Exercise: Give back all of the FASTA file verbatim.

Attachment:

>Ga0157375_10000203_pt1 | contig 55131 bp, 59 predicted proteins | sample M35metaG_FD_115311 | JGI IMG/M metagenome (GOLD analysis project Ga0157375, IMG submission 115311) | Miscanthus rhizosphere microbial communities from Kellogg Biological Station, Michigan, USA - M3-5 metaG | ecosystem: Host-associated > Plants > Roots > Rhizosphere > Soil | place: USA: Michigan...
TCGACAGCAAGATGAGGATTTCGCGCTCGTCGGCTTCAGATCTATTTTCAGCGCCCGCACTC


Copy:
>Ga0157375_10000203_pt1 | contig 55131 bp, 59 predicted proteins | sample M35metaG_FD_115311 | JGI IMG/M metagenome (GOLD analysis project Ga0157375, IMG submission 115311) | Miscanthus rhizosphere microbial communities from Kellogg Biological Station, Michigan, USA - M3-5 metaG | ecosystem: Host-associated > Plants > Roots > Rhizosphere > Soil | place: USA: Michigan...
TCGACAGCAAGATGAGGATTTCGCGCTCGTCGGCTTCAGATCTATTTTCAGCGCCCGCACTC